In this Friends in the Fight Series, we feature amazing warriors from around the world who have experienced health setbacks. They share with us their challenges and triumphs to inspire fellow Friends in the Fight. This month we are featuring Rae Rose, a creative mom with Bipolar 1.
Please tell us a bit about yourself (not related to your illness).
I’m a mom, a writer, an advocate, a wife. I make things and I raise caterpillars in Southern California.
What is your illness? When did you find out?
One of my illnesses is Bipolar 1. I also have a Traumatic Brain Injury from a stroke and brain surgery but that’s another story. I was 18 years old when I found out I was Bipolar, and the doctor told me that I would need to be on birth control because I could never have kids. I believed him.
What was the first thing you did after you were diagnosed?
Cry. I ran through an avocado field screaming. “Bipolar” is a scary word — or at least it was to me at first.
What were your biggest fears? What challenges did you experience?
I thought that if I did have a baby, I would murder my child. That’s what the doctor seemed to be saying. At first, before I got on disability, my pills were hundreds and hundreds of dollars a month. I was afraid my family would go broke because of my illness. I didn’t think I’d ever have a job.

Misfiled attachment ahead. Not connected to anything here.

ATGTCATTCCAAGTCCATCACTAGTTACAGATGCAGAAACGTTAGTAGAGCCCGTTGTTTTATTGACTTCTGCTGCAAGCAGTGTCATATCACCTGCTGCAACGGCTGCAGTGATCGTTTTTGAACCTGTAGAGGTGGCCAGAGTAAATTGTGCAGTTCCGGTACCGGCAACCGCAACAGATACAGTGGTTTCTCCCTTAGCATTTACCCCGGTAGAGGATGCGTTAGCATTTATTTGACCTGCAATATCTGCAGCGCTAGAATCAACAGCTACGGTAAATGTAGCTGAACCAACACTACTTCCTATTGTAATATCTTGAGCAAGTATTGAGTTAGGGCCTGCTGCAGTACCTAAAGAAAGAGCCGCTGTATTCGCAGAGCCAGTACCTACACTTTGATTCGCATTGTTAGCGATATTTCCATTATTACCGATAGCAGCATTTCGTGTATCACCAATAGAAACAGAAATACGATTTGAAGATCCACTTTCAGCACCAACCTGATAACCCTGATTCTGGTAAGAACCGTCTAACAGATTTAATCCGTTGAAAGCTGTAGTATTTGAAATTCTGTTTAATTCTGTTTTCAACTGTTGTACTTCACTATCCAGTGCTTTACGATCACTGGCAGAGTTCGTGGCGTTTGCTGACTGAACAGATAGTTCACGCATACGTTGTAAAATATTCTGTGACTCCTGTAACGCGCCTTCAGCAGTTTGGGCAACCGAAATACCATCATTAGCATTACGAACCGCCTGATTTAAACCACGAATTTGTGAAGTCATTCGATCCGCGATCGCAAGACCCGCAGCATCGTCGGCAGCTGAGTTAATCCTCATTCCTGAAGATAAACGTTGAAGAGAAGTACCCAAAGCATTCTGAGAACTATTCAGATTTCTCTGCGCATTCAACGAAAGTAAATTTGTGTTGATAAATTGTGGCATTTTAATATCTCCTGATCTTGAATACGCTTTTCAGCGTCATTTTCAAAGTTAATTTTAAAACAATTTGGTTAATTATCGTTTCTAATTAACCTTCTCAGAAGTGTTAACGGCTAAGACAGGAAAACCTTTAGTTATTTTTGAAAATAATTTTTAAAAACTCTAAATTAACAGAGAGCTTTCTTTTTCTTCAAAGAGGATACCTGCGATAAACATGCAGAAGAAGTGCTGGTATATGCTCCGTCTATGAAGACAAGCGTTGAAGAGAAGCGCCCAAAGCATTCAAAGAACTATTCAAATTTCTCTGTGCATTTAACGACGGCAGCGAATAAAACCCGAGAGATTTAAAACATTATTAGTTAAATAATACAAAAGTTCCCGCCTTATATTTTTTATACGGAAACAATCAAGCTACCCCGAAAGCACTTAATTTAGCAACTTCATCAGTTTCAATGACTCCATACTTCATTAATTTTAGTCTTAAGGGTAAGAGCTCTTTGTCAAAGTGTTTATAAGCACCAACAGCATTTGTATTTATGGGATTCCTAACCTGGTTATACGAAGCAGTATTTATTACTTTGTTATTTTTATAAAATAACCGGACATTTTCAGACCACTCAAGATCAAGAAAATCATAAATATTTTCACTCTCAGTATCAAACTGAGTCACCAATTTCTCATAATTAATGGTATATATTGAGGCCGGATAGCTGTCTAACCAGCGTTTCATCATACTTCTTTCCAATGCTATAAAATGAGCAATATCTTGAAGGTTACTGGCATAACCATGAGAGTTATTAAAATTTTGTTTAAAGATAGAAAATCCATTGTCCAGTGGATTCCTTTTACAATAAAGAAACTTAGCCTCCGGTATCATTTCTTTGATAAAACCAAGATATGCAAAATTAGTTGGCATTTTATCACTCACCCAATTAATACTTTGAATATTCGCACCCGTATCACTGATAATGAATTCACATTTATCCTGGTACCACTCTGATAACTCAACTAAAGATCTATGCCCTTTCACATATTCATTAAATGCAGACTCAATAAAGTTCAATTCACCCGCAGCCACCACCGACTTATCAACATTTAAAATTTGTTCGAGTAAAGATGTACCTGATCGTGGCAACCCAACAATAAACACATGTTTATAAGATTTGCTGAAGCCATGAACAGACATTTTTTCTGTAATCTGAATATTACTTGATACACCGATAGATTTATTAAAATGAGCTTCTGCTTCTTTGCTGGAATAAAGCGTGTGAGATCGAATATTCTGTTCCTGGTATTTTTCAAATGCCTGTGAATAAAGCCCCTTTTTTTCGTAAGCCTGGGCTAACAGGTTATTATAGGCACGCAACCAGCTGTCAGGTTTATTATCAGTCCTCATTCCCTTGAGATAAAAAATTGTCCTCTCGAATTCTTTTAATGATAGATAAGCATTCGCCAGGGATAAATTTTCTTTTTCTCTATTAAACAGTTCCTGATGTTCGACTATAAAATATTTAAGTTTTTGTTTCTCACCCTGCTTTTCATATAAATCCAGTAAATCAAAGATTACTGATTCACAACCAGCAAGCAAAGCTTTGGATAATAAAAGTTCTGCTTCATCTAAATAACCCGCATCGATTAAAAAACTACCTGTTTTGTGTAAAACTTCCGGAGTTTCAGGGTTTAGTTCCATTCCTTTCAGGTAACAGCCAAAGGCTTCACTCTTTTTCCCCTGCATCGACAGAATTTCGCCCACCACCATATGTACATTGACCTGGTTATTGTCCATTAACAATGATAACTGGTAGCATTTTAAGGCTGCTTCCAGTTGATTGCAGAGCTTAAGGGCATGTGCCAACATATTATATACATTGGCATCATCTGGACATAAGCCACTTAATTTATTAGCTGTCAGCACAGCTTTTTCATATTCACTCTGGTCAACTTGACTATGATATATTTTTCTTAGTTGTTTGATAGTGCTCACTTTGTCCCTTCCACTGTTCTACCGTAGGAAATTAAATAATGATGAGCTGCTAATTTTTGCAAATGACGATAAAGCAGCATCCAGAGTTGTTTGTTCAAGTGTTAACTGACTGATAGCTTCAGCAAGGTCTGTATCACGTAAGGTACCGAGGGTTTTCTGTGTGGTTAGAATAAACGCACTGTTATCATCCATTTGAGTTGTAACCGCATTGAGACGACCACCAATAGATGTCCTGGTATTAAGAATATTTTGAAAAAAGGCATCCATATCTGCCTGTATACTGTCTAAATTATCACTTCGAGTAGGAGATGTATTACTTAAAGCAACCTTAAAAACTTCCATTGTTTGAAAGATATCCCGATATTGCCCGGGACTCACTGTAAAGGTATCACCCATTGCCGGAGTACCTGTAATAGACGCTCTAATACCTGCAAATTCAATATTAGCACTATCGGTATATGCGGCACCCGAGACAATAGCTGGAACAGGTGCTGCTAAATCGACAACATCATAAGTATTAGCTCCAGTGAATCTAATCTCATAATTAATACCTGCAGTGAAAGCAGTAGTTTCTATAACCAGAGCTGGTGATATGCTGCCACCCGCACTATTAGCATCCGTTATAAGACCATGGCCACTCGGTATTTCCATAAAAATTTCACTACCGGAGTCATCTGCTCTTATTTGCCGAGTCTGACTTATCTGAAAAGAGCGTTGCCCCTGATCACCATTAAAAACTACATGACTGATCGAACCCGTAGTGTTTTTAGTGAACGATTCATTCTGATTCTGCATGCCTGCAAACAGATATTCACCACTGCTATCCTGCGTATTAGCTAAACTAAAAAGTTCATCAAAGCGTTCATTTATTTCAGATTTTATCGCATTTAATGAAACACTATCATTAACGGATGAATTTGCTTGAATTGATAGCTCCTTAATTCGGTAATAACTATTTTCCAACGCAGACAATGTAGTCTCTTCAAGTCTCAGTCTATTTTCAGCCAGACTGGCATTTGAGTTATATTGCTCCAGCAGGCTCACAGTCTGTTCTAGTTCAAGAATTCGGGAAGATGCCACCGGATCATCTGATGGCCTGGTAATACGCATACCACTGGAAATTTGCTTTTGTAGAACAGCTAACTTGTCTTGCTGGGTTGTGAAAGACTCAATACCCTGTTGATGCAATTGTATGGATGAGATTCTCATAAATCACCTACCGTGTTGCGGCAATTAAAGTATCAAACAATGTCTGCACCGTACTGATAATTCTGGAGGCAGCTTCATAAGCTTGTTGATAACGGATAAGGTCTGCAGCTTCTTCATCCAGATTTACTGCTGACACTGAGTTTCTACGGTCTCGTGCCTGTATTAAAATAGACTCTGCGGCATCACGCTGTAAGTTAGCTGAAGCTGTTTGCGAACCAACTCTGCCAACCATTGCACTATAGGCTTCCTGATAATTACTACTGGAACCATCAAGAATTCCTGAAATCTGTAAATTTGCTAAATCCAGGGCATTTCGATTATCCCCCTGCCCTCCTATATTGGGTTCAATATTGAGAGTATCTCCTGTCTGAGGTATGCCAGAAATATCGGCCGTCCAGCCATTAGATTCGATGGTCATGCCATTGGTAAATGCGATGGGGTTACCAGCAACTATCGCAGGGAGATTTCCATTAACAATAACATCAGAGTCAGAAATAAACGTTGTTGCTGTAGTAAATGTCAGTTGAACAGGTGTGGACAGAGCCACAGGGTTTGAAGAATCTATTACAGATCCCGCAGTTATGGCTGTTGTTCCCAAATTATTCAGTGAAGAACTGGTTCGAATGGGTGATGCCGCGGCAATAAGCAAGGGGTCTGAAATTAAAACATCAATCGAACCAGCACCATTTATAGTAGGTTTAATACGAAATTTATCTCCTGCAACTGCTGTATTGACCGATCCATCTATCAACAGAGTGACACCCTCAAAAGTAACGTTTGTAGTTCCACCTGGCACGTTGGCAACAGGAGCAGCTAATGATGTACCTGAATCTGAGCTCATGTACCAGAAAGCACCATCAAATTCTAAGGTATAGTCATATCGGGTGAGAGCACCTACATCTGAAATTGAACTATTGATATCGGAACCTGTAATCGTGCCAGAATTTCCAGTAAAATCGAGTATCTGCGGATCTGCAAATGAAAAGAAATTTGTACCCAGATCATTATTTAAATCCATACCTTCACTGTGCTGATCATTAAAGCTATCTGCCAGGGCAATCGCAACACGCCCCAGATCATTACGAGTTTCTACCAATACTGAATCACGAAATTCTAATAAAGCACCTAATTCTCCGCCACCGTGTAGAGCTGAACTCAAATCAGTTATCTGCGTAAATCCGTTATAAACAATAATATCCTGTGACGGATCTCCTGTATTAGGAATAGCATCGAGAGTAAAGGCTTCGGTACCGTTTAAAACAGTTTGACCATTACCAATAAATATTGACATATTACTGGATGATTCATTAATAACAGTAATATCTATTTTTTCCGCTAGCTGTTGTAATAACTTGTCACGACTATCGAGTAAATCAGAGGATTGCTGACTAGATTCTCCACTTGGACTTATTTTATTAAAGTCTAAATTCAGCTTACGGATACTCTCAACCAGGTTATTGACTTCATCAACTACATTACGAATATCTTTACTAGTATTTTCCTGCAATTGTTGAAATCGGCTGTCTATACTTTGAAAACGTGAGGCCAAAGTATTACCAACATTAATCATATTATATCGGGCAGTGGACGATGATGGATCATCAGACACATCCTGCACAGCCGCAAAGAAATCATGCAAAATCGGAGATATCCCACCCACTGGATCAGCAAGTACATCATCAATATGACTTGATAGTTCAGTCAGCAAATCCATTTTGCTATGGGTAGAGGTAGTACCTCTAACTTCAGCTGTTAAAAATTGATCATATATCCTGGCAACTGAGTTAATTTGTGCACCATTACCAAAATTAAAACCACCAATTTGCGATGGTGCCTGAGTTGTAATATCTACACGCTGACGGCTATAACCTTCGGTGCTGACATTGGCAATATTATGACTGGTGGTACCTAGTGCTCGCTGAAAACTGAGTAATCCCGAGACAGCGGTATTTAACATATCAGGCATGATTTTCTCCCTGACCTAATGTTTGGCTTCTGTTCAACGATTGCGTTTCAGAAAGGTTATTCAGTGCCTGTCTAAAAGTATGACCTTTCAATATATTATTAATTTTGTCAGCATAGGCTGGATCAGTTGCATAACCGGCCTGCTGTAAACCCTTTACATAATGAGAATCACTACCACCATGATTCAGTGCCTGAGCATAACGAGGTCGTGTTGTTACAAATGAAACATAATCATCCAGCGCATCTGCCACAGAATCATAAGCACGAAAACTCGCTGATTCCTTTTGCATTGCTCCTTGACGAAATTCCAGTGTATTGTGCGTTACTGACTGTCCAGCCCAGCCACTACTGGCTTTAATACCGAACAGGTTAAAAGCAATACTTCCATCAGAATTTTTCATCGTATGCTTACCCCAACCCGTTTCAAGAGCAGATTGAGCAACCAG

How did you overcome these challenges?
After a lot of self-reflection and therapy, I had a baby. I can’t believe that these precious moments were almost stolen from me just because some doctor thought that all bipolar women should remain childless.
I recently started a blog, www.larkbloom.com, where I publish articles about disability, creativity and family. Being on disability changed a lot for me. I was able to move to my own apartment and develop social skills, and I did not have to use my family’s money for the medication I needed.
How did your friends and family help you?
It took a minute, but now all of my family and friends are very supportive. There was a lot to learn about my illness (and then more to learn about my other illnesses), but they came through like champs and I’m so grateful!
What’s your best advice for fellow Friend in the Fight? *
Find a way to believe in yourself.
If you’re in a relationship with someone who is not educated about your illness and refuses to get educated, are they really worth that pain? I no longer talk to the people who think that all I need are herbs or yoga to be well. They are not worth it. Anyone toxic? Nope. I have enough to deal with.
Find things that make you happy and invest your energy there!
Want to connect with other members of the community? Join us in our Friends in the Fight group! We’d love to know more about your story and how we can help each other.